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Growth in government

November 2, 2010

The twentieth century has been the century of the state. Not only did the world have to deal with two militant statist philosophies (fascism & socialism) but the “free” world also slowly drifted further and further towards a statist outcome. Our methods have been fairer and our behaviour more humane, but ultimately the western world seems to be tip-toeing towards a situation where the state has significant control over our lives. Jonah Goldberg has described this shift to benevolent big-government as “liberal fascism” which might be a bit harsh… but also might be a bit fair.

Strangely though, as the government grows, so do the calls on the left that we are becoming more “right wing” and/or too “free-market”. Somehow, this is taken seriously. The source of all this evil free-market right-wing ideology is the super-capitalist super-power — the USA. So I thought it might be worth having a look at the size of the American government over the last 80 years.

In 1930, the federal American government spend 3.4% of GDP and had a budget surplus of 0.8% of GDP. That sounds pretty good to me. While some libertarians would want to shrink the federal government even more, most would admit to being fairly happy with a federal government that made up less than 4% of the economy.

Then what happened?

Herbert Hoover increased government spending to 8% of GDP by 1933, and then F.D. Roosevelt increased government spending to nearly 10% of GDP by 1940… just before America joined World War Two. During the war federal government spending rose to over 40%, before winding down to a low of 12% in 1948. In less than two decades, American federal government spending had more than tripled.

Of course, since America is a free-market right-wing country, they then slashed government spending back to under 5% of GDP, right?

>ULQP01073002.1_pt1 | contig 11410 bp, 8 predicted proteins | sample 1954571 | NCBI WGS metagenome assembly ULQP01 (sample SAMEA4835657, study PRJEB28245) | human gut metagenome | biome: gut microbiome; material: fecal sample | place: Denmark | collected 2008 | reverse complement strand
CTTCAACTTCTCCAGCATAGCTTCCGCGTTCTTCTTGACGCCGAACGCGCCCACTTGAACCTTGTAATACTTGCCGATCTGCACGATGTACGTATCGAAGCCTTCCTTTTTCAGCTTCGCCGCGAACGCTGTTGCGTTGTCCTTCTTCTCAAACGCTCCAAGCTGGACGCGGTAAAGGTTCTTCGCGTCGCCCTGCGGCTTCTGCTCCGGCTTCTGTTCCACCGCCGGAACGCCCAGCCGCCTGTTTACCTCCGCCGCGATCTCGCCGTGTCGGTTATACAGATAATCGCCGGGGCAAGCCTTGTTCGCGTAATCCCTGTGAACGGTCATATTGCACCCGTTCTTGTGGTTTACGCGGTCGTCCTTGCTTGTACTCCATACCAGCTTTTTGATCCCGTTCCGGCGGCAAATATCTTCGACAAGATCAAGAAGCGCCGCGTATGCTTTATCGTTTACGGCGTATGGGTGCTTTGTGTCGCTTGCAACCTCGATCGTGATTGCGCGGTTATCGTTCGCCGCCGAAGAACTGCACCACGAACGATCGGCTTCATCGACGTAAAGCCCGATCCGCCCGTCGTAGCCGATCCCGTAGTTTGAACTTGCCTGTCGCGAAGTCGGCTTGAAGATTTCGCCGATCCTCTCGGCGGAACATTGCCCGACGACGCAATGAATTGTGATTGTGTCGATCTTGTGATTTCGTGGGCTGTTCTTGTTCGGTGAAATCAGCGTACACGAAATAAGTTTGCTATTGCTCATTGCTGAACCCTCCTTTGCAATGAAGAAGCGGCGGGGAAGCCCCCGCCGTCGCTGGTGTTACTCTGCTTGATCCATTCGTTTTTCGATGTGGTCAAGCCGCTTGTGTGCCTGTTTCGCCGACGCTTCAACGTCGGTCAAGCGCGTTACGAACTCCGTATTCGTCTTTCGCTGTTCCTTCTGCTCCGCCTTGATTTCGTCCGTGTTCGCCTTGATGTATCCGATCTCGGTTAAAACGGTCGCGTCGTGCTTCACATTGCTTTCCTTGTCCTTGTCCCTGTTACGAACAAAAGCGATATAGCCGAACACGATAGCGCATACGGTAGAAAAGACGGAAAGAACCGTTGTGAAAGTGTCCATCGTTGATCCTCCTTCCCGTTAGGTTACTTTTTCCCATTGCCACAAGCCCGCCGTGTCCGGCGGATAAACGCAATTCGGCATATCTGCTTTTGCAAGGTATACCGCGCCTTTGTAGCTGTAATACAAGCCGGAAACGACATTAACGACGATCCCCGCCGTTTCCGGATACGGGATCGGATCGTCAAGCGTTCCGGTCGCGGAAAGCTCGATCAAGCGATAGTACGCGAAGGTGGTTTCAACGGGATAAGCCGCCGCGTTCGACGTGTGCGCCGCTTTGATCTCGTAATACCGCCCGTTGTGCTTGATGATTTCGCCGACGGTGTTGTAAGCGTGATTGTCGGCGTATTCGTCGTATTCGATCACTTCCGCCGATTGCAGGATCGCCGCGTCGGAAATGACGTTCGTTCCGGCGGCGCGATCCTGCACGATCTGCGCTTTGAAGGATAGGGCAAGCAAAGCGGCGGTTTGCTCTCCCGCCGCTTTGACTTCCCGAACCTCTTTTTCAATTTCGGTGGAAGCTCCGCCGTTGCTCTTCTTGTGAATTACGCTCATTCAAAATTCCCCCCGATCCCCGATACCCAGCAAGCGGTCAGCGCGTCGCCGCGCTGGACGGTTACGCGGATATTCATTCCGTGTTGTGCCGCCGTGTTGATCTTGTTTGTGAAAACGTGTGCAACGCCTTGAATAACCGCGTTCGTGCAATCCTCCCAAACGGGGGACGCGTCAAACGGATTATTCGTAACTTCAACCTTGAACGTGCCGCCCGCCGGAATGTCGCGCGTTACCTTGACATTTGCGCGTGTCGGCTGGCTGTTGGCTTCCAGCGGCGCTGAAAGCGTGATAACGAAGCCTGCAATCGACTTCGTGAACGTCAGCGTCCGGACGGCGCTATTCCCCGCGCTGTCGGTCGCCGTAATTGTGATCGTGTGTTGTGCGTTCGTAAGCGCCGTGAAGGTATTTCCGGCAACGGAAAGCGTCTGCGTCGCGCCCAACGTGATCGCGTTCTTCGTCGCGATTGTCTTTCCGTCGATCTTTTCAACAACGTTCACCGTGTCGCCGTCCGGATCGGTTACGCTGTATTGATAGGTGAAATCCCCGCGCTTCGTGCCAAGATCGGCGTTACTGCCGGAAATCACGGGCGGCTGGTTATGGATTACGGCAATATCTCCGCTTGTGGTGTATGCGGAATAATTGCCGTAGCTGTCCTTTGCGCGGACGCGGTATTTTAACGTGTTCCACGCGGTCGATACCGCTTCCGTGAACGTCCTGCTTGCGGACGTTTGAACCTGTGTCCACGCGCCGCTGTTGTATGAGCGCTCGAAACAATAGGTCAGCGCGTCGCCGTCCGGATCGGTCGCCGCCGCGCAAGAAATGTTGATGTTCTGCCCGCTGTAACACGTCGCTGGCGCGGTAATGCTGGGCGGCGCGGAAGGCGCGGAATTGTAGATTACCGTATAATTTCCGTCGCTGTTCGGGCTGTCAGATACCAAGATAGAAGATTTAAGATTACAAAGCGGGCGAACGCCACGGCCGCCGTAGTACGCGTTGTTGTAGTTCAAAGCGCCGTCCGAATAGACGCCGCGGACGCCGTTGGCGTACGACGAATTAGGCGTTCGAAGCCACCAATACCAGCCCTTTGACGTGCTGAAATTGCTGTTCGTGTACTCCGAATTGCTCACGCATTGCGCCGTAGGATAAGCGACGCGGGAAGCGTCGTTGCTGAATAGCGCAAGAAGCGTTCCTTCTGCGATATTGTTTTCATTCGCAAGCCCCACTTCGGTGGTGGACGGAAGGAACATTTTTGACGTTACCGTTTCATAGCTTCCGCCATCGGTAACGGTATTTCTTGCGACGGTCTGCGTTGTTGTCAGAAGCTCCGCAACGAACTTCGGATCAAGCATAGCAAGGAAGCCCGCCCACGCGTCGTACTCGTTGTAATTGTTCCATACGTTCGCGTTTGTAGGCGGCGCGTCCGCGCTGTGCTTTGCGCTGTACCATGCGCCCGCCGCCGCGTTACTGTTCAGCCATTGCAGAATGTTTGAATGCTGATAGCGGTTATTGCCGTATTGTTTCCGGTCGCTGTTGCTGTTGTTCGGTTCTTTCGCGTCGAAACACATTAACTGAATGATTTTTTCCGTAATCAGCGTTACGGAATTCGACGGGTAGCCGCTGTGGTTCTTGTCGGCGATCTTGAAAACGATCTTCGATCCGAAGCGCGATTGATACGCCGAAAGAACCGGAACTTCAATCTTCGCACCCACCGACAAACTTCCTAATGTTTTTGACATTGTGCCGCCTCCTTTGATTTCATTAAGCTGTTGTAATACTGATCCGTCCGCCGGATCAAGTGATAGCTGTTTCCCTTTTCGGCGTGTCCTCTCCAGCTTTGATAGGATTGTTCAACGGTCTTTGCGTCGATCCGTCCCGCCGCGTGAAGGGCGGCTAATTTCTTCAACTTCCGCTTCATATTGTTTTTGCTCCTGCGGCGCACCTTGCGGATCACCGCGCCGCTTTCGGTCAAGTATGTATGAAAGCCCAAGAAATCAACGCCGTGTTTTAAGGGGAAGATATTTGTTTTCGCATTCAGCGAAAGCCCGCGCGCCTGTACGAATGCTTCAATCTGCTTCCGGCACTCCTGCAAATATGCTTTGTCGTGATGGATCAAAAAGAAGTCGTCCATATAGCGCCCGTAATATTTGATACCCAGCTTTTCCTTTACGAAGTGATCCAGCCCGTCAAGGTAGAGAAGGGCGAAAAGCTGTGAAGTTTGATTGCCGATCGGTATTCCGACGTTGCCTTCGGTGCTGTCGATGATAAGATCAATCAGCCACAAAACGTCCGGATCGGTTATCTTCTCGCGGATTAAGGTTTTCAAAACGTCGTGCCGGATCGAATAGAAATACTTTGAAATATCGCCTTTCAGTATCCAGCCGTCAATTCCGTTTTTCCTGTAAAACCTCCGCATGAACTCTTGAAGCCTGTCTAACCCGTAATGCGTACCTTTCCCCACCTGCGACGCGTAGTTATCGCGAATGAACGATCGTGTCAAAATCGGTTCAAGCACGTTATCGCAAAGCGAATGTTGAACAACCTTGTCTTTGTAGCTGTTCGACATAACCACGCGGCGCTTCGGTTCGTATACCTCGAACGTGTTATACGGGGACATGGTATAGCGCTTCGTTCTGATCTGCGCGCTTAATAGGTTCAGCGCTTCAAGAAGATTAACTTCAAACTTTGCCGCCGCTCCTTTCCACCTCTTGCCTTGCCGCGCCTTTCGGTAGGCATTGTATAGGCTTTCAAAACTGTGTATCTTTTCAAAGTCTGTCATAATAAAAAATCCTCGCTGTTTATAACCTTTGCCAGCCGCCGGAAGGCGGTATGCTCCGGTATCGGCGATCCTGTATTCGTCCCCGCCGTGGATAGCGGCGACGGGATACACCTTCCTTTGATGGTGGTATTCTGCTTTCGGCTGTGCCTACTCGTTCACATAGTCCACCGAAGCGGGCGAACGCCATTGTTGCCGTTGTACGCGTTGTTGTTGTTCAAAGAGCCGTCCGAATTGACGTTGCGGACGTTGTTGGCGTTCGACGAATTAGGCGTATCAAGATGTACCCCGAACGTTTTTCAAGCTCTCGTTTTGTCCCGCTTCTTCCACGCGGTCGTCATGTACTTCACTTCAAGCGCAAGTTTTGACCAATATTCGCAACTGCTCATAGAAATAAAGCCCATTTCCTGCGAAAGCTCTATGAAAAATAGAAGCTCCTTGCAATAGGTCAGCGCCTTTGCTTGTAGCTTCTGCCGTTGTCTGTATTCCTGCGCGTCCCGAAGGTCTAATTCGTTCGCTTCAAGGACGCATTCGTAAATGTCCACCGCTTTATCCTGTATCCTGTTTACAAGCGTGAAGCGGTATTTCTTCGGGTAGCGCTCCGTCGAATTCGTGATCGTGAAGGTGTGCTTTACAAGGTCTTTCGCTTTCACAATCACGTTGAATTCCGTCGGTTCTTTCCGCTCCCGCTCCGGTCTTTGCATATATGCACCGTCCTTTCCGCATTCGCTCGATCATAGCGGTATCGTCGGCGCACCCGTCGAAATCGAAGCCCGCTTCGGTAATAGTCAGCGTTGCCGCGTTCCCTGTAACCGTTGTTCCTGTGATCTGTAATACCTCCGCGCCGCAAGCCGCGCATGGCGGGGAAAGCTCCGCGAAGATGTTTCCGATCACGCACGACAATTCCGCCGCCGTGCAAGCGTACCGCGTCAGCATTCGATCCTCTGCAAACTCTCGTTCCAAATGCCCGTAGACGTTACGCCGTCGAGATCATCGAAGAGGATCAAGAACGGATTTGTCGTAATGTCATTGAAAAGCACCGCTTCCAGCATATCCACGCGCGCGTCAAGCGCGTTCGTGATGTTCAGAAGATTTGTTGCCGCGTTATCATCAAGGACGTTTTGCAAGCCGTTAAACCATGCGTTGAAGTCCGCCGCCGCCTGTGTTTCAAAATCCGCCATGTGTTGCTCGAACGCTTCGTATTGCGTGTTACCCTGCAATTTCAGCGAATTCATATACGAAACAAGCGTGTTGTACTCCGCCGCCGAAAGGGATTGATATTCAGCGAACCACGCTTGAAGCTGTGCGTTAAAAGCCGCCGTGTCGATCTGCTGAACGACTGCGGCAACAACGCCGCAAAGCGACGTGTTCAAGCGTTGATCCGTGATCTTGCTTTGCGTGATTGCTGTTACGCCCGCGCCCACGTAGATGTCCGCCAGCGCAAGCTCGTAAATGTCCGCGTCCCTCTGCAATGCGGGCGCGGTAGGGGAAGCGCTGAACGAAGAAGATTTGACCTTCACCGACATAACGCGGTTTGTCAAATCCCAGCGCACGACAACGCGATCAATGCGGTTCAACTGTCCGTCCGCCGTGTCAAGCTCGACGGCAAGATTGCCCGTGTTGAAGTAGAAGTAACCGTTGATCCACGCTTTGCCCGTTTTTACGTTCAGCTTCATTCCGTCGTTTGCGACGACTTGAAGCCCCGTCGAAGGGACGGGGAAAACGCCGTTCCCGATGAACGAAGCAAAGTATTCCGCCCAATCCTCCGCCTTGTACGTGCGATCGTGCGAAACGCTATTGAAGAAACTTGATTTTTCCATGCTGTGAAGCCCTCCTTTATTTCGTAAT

Wait. No. That’s the wrong story.

The actual history is that Harry Truman then increased federal government spending up to over 20% of GDP by 1953. At that point Dwight Eisenhower came to power and kept government spending under control, bringing it back to about 18% of GDP. The next batch didn’t do so well. JFK and LBJ brought government spending up to 19%, then Nixon & Ford brought it up to 21%, and then Carter took government spending to 22%. The trend seems pretty clear to me.

But then we have the dramatic free-market reforms of Reagan. After eight years, Reagan managed to “slash and burn” the federal government all the way down from 22% to 21% of GDP. Wow.

The government did actually shrink in the late 1990s. Under Bill Clinton (with a Republican congress) American government spending dropped from 21% down to 18% of GDP. But that reform was short lived and George W. Bush managed to increase the size of the federal government up to 25% of GDP before he left office. And just for fun, that includes a budget deficit of 10% of GDP.

Now there are many things that can be said about this story. But the one conclusion that no honest person can draw is that America is a bastion of “right-wing free-market ideology”. Since 1930, in every decade except the 1990s, government spending has increased in America. The American government is now bigger than ever in peace-time history, and with a record high budget deficit.

Personally, I prefer the statistics from 1930.

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Categories: Economics, International
  1. TerjeP
    November 2, 2010 at 5:10 pm

    Sure they have a big government. But it’s a big right wing free trade government. The evil sort that doesn’t spend enough on it’s people.

  2. Ben
    November 4, 2010 at 11:00 pm

    LOL: Not sure if one can separate the words fascism from socialism (but left-wingers seem to be experts at it). I thought they were conjoined twins.

    People who’ve read Liberal Fascism by Jonah Goldberg will come away with a better understanding of how America and the world changed last century. The chapter headings say it all: “Adolf Hitler: Man of the Left” and “Liberal Racism: The Eugenic Ghost in the Fascist Machine.” My cup of tea!

    In any case, your concerns about expanding government are hard to dismiss. I like what Calvin Coolidge said too: “Perhaps one of the most important accomplishments of my administration has been minding my own business.”

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